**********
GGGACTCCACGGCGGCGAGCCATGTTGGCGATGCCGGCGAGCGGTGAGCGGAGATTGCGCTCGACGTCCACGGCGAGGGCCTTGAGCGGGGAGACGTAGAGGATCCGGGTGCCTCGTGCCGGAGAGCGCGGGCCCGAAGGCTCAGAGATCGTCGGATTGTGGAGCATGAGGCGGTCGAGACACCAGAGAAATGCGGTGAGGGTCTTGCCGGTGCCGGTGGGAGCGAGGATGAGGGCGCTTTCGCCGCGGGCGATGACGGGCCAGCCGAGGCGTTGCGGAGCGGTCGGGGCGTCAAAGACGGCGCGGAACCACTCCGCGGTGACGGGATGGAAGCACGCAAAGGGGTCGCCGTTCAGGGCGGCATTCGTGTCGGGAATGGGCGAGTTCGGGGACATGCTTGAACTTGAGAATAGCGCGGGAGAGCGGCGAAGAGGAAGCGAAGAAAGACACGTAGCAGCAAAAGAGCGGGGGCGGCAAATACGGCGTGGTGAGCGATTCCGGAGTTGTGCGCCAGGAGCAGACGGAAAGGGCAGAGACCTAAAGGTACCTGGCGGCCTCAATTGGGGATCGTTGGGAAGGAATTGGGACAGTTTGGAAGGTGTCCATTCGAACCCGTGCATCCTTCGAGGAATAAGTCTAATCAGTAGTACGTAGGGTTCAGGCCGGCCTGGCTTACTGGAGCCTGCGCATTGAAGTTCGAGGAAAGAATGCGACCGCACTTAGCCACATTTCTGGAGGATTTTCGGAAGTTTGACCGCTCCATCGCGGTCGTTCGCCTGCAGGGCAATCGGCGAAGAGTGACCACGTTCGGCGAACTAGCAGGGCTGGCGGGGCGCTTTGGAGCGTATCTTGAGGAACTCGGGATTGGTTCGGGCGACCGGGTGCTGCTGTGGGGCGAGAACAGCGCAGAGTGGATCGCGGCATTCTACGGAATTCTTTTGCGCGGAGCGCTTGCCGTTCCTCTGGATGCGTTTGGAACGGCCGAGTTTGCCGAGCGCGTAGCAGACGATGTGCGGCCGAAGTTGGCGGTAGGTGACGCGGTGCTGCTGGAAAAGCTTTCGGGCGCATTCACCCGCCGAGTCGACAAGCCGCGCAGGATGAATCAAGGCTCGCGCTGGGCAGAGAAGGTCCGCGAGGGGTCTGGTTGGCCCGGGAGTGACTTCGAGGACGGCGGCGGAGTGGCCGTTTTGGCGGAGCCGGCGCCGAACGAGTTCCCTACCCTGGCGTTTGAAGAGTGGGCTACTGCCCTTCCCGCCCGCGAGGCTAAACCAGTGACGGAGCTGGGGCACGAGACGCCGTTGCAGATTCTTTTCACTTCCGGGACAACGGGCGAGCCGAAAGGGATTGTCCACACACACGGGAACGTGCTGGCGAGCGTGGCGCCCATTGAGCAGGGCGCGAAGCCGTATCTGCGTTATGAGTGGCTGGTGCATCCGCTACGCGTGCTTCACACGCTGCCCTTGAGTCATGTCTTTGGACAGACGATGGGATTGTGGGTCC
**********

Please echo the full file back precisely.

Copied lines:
GGGACTCCACGGCGGCGAGCCATGTTGGCGATGCCGGCGAGCGGTGAGCGGAGATTGCGCTCGACGTCCACGGCGAGGGCCTTGAGCGGGGAGACGTAGAGGATCCGGGTGCCTCGTGCCGGAGAGCGCGGGCCCGAAGGCTCAGAGATCGTCGGATTGTGGAGCATGAGGCGGTCGAGACACCAGAGAAATGCGGTGAGGGTCTTGCCGGTGCCGGTGGGAGCGAGGATGAGGGCGCTTTCGCCGCGGGCGATGACGGGCCAGCCGAGGCGTTGCGGAGCGGTCGGGGCGTCAAAGACGGCGCGGAACCACTCCGCGGTGACGGGATGGAAGCACGCAAAGGGGTCGCCGTTCAGGGCGGCATTCGTGTCGGGAATGGGCGAGTTCGGGGACATGCTTGAACTTGAGAATAGCGCGGGAGAGCGGCGAAGAGGAAGCGAAGAAAGACACGTAGCAGCAAAAGAGCGGGGGCGGCAAATACGGCGTGGTGAGCGATTCCGGAGTTGTGCGCCAGGAGCAGACGGAAAGGGCAGAGACCTAAAGGTACCTGGCGGCCTCAATTGGGGATCGTTGGGAAGGAATTGGGACAGTTTGGAAGGTGTCCATTCGAACCCGTGCATCCTTCGAGGAATAAGTCTAATCAGTAGTACGTAGGGTTCAGGCCGGCCTGGCTTACTGGAGCCTGCGCATTGAAGTTCGAGGAAAGAATGCGACCGCACTTAGCCACATTTCTGGAGGATTTTCGGAAGTTTGACCGCTCCATCGCGGTCGTTCGCCTGCAGGGCAATCGGCGAAGAGTGACCACGTTCGGCGAACTAGCAGGGCTGGCGGGGCGCTTTGGAGCGTATCTTGAGGAACTCGGGATTGGTTCGGGCGACCGGGTGCTGCTGTGGGGCGAGAACAGCGCAGAGTGGATCGCGGCATTCTACGGAATTCTTTTGCGCGGAGCGCTTGCCGTTCCTCTGGATGCGTTTGGAACGGCCGAGTTTGCCGAGCGCGTAGCAGACGATGTGCGGCCGAAGTTGGCGGTAGGTGACGCGGTGCTGCTGGAAAAGCTTTCGGGCGCATTCACCCGCCGAGTCGACAAGCCGCGCAGGATGAATCAAGGCTCGCGCTGGGCAGAGAAGGTCCGCGAGGGGTCTGGTTGGCCCGGGAGTGACTTCGAGGACGGCGGCGGAGTGGCCGTTTTGGCGGAGCCGGCGCCGAACGAGTTCCCTACCCTGGCGTTTGAAGAGTGGGCTACTGCCCTTCCCGCCCGCGAGGCTAAACCAGTGACGGAGCTGGGGCACGAGACGCCGTTGCAGATTCTTTTCACTTCCGGGACAACGGGCGAGCCGAAAGGGATTGTCCACACACACGGGAACGTGCTGGCGAGCGTGGCGCCCATTGAGCAGGGCGCGAAGCCGTATCTGCGTTATGAGTGGCTGGTGCATCCGCTACGCGTGCTTCACACGCTGCCCTTGAGTCATGTCTTTGGACAGACGATGGGATTGTGGGTCC